Volume 19, Issue 1
  • ISSN 0929-998X
  • E-ISSN: 1569-9765
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The nature of agreement has been the topic of extensive debate in the recent literature of both linguistics and psycholinguistics. In contrast to either fully syntactic or fully semantic accounts, so-called ‘constraint-satisfaction models’ (Haskell et al. 2010, among others) posit that all grammatical encoding is subject to a number of influences (syntax, semantics, pragmatics, frequency, etc.) which compete to dominate every computation, including agreement processes. After briefly considering psycholinguistic work on attraction (Wagers et al. 2009 and references therein), we try to shed light on this debate by observing how agreement operates in certain structures which were previously tested by Berg (1998) in a comparison of German and English. Here, we establish the same type of comparison between Spanish and English, and conclude that: 1. agreement is resolved after a constant tug-of-war between the syntactic and the semantic, a process in which semantics is likely to interfere in formal operations when these are performed in the context of a weak morphology; 2. agreement resolution is effectively subject to various linguistic influences, including the morphological characteristics of each language, but also the domain in which agreement is realised; and 3. agreement is responsible for shaping overall linguistic systems in the sense that, as noted by Berg, it may motivate left–orientation (as in English) or not (as in Spanish) as a general default strategy for locating subjects.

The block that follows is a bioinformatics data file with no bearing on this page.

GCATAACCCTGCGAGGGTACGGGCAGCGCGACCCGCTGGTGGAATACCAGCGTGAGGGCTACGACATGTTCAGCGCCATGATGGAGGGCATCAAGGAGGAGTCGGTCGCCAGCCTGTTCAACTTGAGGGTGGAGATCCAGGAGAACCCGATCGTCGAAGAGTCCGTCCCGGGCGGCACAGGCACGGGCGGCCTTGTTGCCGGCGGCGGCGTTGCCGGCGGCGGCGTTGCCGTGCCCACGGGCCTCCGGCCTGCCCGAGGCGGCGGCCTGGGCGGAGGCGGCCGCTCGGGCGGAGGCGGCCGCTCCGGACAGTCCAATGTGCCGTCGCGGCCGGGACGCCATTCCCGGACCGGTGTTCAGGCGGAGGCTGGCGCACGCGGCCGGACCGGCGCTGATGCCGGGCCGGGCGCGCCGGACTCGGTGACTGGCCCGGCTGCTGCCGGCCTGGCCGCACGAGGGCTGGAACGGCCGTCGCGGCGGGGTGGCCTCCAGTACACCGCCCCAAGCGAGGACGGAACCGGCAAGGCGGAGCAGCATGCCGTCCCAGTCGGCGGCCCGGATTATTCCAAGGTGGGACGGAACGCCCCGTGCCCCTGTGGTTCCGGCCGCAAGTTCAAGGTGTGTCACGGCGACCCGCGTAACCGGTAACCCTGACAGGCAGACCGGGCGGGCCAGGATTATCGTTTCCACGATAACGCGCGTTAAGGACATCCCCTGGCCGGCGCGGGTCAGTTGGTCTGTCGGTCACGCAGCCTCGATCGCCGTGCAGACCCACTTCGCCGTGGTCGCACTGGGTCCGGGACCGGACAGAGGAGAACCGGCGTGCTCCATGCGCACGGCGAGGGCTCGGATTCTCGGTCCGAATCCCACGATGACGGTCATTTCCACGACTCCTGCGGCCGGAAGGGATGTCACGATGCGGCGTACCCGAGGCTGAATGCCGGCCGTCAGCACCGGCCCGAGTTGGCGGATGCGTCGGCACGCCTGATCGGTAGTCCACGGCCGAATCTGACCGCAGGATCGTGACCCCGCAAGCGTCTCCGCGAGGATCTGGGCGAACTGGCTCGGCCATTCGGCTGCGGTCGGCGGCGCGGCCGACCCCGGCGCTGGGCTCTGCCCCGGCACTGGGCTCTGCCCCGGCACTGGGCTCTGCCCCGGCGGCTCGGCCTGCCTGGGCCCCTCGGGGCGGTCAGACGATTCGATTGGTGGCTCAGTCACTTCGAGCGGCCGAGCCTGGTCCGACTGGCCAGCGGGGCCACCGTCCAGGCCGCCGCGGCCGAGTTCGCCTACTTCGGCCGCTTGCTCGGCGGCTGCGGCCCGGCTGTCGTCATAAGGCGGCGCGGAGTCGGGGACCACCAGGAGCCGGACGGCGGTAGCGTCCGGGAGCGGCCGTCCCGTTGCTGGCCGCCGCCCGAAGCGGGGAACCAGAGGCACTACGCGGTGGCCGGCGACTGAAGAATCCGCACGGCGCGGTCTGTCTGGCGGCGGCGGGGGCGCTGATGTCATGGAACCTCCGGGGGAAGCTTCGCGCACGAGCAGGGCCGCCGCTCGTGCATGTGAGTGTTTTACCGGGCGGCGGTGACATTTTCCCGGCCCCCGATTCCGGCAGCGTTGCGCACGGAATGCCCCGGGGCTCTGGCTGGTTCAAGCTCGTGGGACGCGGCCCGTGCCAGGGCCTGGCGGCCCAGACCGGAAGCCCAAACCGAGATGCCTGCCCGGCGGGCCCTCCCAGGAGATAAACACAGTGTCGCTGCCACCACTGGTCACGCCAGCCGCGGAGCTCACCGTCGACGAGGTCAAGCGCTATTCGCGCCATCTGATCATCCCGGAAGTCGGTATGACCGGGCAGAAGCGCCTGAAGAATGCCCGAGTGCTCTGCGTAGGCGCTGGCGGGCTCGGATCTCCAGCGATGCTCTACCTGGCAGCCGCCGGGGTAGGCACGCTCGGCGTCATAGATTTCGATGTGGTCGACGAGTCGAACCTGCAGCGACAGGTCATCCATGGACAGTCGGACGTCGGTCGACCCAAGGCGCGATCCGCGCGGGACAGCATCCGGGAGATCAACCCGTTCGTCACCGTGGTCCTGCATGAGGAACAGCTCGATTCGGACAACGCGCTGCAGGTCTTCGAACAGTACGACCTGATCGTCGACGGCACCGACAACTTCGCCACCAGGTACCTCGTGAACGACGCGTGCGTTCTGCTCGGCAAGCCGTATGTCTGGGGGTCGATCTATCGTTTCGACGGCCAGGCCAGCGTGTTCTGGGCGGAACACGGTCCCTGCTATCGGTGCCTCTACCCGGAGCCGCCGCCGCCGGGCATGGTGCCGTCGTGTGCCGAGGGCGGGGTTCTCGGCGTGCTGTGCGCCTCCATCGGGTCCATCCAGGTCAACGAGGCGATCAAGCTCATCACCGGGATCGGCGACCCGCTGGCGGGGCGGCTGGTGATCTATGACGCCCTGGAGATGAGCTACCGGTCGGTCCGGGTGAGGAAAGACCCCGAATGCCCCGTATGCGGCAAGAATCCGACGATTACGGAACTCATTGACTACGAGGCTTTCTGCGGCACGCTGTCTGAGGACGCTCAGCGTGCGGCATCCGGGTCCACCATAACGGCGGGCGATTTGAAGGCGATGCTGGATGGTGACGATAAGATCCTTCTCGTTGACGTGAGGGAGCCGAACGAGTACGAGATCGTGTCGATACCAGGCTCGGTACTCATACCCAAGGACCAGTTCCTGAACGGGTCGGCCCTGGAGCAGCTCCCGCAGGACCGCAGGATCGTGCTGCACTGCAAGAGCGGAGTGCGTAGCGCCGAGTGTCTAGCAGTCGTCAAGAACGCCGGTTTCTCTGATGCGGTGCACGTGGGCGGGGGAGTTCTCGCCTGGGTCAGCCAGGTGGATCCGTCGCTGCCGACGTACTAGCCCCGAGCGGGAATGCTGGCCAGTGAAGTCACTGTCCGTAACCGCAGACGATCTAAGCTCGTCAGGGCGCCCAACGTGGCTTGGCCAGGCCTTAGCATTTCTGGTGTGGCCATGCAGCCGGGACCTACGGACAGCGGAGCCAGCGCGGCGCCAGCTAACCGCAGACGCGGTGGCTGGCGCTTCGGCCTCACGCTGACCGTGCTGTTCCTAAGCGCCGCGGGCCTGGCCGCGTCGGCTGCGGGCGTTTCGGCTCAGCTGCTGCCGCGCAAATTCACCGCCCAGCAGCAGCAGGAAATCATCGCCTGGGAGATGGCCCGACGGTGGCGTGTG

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  • Article Type: Research Article
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